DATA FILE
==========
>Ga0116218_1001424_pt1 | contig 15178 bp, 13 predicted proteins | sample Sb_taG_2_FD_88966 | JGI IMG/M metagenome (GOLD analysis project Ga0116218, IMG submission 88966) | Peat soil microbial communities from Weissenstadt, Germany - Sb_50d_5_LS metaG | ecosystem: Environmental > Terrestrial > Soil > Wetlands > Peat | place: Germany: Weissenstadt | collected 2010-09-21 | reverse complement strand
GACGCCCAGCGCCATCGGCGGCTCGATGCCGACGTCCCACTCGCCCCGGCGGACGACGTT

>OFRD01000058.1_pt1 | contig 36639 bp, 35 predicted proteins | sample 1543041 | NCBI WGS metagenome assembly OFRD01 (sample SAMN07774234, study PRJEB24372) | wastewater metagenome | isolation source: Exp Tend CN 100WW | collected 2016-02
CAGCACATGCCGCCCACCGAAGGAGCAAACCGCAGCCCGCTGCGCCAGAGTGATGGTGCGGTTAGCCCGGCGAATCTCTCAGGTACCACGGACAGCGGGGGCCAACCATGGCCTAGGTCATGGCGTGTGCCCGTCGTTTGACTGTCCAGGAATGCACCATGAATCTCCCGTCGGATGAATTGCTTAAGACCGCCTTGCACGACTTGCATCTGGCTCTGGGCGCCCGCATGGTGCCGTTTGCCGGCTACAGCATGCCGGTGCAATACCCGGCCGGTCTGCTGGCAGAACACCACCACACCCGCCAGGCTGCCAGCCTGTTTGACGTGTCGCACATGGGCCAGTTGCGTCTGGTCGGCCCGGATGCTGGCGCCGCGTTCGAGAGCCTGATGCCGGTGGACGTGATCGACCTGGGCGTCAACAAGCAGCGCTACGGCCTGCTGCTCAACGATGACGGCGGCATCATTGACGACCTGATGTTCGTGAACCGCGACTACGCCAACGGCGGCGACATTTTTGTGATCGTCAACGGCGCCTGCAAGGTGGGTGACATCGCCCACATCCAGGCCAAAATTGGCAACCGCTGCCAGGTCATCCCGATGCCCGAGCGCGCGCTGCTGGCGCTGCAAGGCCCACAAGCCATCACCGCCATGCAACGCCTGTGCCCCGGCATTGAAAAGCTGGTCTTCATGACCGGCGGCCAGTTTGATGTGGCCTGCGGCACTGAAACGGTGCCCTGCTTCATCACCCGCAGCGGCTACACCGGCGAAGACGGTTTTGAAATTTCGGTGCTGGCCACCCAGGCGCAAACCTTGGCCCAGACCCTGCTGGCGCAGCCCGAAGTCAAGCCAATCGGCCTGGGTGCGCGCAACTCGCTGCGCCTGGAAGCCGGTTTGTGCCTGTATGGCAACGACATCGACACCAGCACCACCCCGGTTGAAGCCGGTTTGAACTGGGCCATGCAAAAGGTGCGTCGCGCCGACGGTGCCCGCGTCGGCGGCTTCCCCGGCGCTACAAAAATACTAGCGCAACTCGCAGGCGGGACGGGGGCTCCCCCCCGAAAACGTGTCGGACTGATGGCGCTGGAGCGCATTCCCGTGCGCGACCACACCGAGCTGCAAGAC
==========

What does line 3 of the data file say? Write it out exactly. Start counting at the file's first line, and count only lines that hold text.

>OFRD01000058.1_pt1 | contig 36639 bp, 35 predicted proteins | sample 1543041 | NCBI WGS metagenome assembly OFRD01 (sample SAMN07774234, study PRJEB24372) | wastewater metagenome | isolation source: Exp Tend CN 100WW | collected 2016-02